A blinded, negative controlled, randomized intervention study was undertaken to test the hypothesis that addition of meloxicam, a nonsteroidal anti-inflammatory drug, to antimicrobial treatment of mild to moderate clinical mastitis would improve fertility and reduce the risk of removal from the herd. Cows (n = 509) from 61 herds in 8 regions (sites) in 6 European countries were enrolled. Following herd-owner diagnosis of mild to moderate clinical mastitis within the first 120 d of lactation in a single gland, the rectal temperature, milk appearance, and California Mastitis Test score were assessed. Cows were randomly assigned within each site to be treated either with meloxicam or a placebo (control). All cows were additionally treated with 1 to 4 intramammary infusions of cephalexin and kanamycin at 24-h intervals. Prior to treatment and at 14 and 21 d posttreatment, milk samples were collected for bacteriology and somatic cell count. Cows were bred by artificial insemination and pregnancy status was subsequently defined. General estimating equations were used to determine the effect of treatment (meloxicam versus control) on bacteriological cure, somatic cell count, the probability of being inseminated by 21 d after the voluntary waiting period, the probability of conception to first artificial insemination, the number of artificial insemination/conception, the probability of pregnancy by 120 or 200 d postcalving, and the risk of removal by 300 d after treatment. Cox's proportional hazards models were used to test the effect of treatment on the calving to first insemination and calving to conception intervals. Groups did not differ in terms of age, clot score, California Mastitis Test score, rectal temperature, number of antimicrobial treatments given or bacteria present at the time of enrollment, but cows treated with meloxicam had greater days in milk at enrollment. Cows treated with meloxicam had a higher bacteriological cure proportion than those treated with the placebo [0.66 (standard error = 0.04) versus 0.50 (standard error = 0.06), respectively], although the proportion of glands from which no bacteria were isolated posttreatment did not differ between groups. No difference was observed in the somatic cell count between groups pre- or posttreatment. The proportion of cows that underwent artificial insemination by 21 d after the voluntary waiting period was unaffected by treatment. Treatment with meloxicam was associated with a higher proportion of cows conceiving to their first artificial insemination (0.31 versus 0.21), and a higher proportion of meloxicam-treated cows were pregnant by 120 d after calving (0.40 versus 0.31). The number of artificial inseminations required to achieve conception was lower in the meloxicam compared with control cows (2.43 versus 2.92). No difference was observed between groups in the proportion of cows pregnant by 200 d after calving or in the proportion of cows that were culled, died, or sold by 300 d after calving (17% versus 21% for meloxicam versus control, respectively). It was concluded that use of meloxicam, in conjunction with antimicrobial therapy, for mild to moderate cases of clinical mastitis, resulted in a higher probability of bacteriological cure, an increased probability of conception. to first artificial insemination, fewer artificial inseminations, and a greater proportion of cows pregnant by 120 d in milk. © 2016 American Dairy Science Association.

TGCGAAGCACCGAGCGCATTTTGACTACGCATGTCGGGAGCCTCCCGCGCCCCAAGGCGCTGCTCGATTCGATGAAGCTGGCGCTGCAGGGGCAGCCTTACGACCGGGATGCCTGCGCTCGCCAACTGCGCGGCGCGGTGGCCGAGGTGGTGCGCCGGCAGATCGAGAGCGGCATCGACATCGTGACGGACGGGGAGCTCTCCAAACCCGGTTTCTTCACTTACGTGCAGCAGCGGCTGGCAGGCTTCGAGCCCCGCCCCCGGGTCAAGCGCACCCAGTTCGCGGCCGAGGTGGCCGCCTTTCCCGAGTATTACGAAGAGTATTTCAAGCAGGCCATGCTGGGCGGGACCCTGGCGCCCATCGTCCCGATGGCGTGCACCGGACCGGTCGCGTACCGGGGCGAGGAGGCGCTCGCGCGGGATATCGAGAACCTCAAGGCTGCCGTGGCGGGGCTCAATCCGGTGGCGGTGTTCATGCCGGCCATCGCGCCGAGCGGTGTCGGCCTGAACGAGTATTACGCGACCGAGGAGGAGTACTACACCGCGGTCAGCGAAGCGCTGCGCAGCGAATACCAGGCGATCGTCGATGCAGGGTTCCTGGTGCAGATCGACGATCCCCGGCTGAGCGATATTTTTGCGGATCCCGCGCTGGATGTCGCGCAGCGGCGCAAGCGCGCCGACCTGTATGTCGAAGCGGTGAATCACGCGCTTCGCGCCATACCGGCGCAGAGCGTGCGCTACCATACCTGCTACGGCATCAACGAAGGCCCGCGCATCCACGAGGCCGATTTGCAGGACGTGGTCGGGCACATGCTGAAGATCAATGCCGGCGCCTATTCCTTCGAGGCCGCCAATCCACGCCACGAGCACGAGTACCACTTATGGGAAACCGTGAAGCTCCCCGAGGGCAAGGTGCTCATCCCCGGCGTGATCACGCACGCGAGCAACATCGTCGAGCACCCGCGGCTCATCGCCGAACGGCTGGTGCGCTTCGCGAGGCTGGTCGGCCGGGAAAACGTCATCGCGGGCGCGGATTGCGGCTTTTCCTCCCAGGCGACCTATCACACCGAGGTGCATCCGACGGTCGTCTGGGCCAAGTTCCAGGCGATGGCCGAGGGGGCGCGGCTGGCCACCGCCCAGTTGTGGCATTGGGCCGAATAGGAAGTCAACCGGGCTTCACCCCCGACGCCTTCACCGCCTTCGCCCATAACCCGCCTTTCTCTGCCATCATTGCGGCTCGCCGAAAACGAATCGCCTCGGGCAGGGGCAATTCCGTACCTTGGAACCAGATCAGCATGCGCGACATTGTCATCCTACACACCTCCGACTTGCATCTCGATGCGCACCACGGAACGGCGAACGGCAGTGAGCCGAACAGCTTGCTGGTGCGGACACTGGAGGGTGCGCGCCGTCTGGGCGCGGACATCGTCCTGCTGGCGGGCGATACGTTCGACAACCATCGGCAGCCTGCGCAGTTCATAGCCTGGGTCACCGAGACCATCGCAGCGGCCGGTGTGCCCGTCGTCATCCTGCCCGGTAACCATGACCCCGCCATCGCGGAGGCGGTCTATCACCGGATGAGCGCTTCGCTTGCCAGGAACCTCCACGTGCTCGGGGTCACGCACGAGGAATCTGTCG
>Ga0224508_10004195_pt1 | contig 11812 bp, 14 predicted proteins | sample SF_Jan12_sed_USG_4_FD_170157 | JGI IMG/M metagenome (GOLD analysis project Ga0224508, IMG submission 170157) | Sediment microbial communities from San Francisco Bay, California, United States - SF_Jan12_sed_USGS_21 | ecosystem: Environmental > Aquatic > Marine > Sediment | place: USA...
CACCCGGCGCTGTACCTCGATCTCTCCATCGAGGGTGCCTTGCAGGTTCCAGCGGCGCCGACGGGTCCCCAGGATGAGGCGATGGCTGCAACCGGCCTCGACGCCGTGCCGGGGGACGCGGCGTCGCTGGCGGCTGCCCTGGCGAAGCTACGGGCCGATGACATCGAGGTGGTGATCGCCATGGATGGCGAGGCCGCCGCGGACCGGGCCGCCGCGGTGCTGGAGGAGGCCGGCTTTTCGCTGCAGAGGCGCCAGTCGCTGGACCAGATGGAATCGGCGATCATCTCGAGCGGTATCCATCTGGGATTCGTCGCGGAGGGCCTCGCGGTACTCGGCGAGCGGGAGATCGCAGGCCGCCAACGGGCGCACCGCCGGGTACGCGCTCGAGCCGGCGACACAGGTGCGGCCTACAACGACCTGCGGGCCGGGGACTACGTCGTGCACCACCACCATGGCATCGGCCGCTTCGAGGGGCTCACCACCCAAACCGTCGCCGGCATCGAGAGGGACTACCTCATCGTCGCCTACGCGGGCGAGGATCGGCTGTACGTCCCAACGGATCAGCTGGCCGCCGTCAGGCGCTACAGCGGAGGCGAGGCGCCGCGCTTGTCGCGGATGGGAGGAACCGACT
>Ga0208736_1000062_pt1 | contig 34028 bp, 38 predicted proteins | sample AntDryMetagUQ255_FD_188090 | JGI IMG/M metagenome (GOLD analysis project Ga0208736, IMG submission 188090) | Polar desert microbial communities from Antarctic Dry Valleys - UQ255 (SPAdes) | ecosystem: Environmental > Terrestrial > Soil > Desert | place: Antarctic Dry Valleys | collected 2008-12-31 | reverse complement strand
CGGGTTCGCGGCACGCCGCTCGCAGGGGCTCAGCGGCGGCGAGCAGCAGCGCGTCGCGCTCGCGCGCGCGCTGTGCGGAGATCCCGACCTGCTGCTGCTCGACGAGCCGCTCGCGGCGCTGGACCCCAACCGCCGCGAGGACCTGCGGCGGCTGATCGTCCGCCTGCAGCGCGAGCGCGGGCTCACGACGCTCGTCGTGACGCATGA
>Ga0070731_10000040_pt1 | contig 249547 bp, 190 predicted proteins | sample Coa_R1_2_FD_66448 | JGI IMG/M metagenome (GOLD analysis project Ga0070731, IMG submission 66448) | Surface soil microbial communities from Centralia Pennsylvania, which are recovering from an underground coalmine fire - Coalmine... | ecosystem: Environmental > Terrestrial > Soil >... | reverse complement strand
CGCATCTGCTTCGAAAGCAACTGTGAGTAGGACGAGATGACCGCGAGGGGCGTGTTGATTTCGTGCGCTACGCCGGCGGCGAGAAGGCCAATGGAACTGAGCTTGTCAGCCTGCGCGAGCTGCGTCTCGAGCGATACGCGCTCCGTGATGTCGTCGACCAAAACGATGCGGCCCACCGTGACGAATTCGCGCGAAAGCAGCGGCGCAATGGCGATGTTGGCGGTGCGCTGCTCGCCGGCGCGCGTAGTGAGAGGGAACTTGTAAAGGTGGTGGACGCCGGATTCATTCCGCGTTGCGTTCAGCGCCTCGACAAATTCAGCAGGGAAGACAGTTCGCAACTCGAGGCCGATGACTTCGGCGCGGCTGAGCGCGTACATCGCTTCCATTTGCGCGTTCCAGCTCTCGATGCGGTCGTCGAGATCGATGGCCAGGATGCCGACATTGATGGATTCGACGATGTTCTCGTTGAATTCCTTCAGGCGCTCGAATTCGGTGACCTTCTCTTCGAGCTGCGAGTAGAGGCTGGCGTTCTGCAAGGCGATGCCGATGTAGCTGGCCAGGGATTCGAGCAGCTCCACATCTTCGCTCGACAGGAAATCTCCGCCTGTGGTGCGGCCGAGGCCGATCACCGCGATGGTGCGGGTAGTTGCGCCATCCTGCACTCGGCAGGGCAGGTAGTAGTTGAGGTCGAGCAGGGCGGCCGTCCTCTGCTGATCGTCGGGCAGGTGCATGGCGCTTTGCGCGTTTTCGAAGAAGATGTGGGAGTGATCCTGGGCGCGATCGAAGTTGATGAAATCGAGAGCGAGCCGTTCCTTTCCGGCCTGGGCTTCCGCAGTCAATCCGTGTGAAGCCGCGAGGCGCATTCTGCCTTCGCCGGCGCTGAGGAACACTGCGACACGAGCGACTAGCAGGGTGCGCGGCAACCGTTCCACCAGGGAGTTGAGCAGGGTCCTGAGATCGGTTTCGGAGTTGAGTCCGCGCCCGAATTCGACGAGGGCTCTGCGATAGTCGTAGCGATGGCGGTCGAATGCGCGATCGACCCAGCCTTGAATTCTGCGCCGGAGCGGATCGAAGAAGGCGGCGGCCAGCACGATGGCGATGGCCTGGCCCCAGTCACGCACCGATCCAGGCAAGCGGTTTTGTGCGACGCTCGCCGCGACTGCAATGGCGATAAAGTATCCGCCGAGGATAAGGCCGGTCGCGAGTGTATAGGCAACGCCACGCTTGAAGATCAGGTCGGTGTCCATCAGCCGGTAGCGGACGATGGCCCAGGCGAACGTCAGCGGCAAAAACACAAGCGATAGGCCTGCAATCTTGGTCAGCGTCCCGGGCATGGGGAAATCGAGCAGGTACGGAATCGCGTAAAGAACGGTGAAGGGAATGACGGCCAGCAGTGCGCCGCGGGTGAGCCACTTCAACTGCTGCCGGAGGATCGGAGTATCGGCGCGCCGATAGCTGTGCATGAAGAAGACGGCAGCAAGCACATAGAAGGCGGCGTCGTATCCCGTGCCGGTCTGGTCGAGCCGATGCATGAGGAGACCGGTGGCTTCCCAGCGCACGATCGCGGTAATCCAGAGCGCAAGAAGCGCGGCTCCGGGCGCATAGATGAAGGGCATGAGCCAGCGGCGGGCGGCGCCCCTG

PubMed | University Utrecht, L.E.S.S., Cognosco, RAFT Solutions Ltd. and 4 more.
Type: Journal Article | Journal: Journal of dairy science | Year: 2016